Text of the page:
What would you regret losing? What are you still doing/valuing just because at some point you did actually value it?
In my case, I'm continuing on from Tuesday's brief musing into what it would be like to no longer have computer/internet access.
I'd miss games. The catharsis of shooting giant spiders or flying around real fast in a spiffy space ship; the logistics-puzzles of survival games,; the social aspect of playing with friends and relatives (and most of the latter are also the former, for me). Games are what first interested me when I was a kid (Chip's Challenge! Hellbender! The Incredible Machine!), and while you could argue I'd see an increase in productivity, I don't know. I've found that building something in the virtual world can inspire to build something in the real world, or serve as mental/social refreshment.
But maybe it would be good for me: maybe I'd spend more time playing old-style board and card games with family, would turn those creative impulses towards more concrete projects. Maybe I'd spend more time staring out the window, letting my mind wander.
I'd miss YouTube, which has almost completely replaced the broadcast TV and VHS/DVDs of my youth. My subscription list is relatively small, each channel supplying something specific--games, literary conversation, philosophy, a bit of politics, a sense of zen...
Without it, I'd revert to listening to music CDs and audiobooks, which again could very well be more healthy: music--or at least the type I tend to listen to--tends to be more medatative than the background chatter I've been increasingly filling my ears with since college, when YouTube couldn't host videos longer than 10 minutes and you spent 30+ minutes waiting for them to buffer before you could watch. I like the people I spend time watching/listening to now, and in some cases suspect they do me a lot of good, but still. I suspect mental quiet is something I've mostly misplaced, something I should probably try to regain.
I'd miss LiveJournal--I've been posting here for over a decade now, fluctuating between daily and at-best seasonal. Daily is more fun, daily gives me a bit of structure and causes me to stretch a bit more than I would otherwise--wouldn't be writing this unless I had an empty slot for today that needed to be filled--but it's also a bit of a burden at times. I feel guilty over unanswered comments or fret about not having a more substantial buffer of scheduled posts. Or I wonder whether some of the types of posts are worth bothering over.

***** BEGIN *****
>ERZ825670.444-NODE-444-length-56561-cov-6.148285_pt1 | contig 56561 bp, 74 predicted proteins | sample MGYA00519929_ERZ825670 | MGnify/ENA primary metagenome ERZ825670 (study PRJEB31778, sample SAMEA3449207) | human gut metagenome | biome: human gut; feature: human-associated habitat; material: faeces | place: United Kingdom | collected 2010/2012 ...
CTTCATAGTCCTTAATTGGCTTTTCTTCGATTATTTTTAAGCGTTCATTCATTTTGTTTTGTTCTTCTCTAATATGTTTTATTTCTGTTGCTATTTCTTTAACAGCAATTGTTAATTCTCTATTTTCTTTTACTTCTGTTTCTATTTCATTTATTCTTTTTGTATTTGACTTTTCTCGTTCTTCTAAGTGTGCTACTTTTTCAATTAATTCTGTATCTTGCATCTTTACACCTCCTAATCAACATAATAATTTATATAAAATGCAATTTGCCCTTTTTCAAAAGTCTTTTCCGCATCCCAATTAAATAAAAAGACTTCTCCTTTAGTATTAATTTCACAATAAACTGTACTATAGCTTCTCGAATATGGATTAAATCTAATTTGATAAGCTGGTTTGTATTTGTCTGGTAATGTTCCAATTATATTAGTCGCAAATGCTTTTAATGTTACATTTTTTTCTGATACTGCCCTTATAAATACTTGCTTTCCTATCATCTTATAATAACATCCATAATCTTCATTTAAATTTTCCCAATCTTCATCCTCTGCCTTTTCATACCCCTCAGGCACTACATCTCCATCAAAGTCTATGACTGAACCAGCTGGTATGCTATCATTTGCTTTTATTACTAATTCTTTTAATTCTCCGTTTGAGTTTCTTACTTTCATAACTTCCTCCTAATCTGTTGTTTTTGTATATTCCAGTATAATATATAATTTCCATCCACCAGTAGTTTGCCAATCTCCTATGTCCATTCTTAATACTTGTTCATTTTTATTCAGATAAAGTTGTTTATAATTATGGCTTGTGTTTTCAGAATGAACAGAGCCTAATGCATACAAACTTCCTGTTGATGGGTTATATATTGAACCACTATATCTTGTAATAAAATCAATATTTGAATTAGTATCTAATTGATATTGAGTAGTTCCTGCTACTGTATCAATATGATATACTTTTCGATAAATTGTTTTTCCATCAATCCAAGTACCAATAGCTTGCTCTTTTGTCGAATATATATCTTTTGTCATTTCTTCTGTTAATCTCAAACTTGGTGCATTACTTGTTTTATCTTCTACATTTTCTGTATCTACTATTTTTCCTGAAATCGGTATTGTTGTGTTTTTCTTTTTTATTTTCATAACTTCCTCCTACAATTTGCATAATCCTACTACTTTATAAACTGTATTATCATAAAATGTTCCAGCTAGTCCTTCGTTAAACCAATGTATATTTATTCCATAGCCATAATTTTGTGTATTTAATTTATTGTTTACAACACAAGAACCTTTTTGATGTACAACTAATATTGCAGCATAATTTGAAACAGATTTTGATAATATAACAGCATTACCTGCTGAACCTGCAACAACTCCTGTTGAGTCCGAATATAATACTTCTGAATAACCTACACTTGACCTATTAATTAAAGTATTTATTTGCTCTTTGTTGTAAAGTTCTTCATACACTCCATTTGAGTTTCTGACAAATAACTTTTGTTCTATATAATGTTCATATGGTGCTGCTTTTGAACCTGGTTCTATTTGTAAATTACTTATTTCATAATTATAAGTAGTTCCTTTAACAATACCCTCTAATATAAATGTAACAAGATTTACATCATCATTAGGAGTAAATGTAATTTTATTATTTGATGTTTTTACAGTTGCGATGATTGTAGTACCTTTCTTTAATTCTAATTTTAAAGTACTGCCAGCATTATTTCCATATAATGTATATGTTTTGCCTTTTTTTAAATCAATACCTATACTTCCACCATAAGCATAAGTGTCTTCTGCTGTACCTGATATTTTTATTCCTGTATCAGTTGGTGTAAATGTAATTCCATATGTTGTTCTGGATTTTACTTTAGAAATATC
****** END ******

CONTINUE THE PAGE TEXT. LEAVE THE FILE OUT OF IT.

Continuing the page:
I keep coming back to LiveJournal being better for me than not--I read poetry semi-regularly because of it, spend time looking for/listening to sacred music, pick out things that are pretty to look at, write more than I would if left entirely on my own. Chew things over in ways I almost certainly wouldn't without some sort of written sounding board.
So, LiveJournal stays, I think; until the comments dry up entirely and it becomes clear I'm talking to no one but myself, I'll keep dumping things here on an (almost) daily basis.
I ... I wouldn't miss my job, at least not for quite a while. I have a substantial nest egg, and if not for the need to have health insurance my expenses (minus the lure of Amazon) would be pretty near nil. There are a handful of people I'd feel vaguely guilty for leaving behind to deal with the mess, but for all that it's nice to work from home, it's not nice to feel like I've been hung out to dry by an administration that said they'd make sure I was still fully supported. The reason I need a new laptop in the first place? I fried mine running it for 8-12 hours a day in order to do work on top of my personal stuff, because they've been refusing to provide the equipment we'd discussed prior to the change in my position. I wouldn't miss having to guess at solutions to problems I don't fully understand because they won't pay to hire people who have the actual training that's needed, or enough of them to stay properly on top of things before they turn into problems.
I feel stuck in limbo, in a way: I've been working at this job in some capcity since I was 17, and I don't have the credentials needed to apply for a comparable position. I don't even really know if I want a comparable position; I wound up where I am because I kept saying "yes" and stuck around when everyone else left. Honestly, I've been burned so badly I don't really trust my ability to gauge whether a different job would be a good fit. I'm tired, and I feel stupid for feeling tired because in comparison to a lot of jobs this one is pretty comfortable. It's just hard to breathe, sometimes--mentally, I mean. (And for anyone tempted to say "that's capitalism for you", I work for a Christian non-profit, and it's a completely different issue.)
There's something incredibly tempting about the idea of just shutting everything off for a while. Months, at least. A year, perhaps. (Tax seaon to tax season, probably :P ) And I've almost done it on multiple occasions, except that my father keeps saying (and I know he's right) that it's much harder to find a new job if you're not currently employed in the field. So far that worry's proved stronger than the temptation to chuck it all in.
But hey--it feels really good to put this down in writing; it's a problem that I keep revisiting, and it feels like every time I do my priorities get a little clearer. I'll be talking to my financial guy tomorrow, so it's probably not a bad thing to have spent this much time thinking things through. I can ask him what it would take for me to work part-time, if nothing else; the happiest year-and-a-half of my life I was working a mere 12 hours per week. A third of my paycheck went to Aetna, but the life I was actually living was pretty dang good. Simple, but good.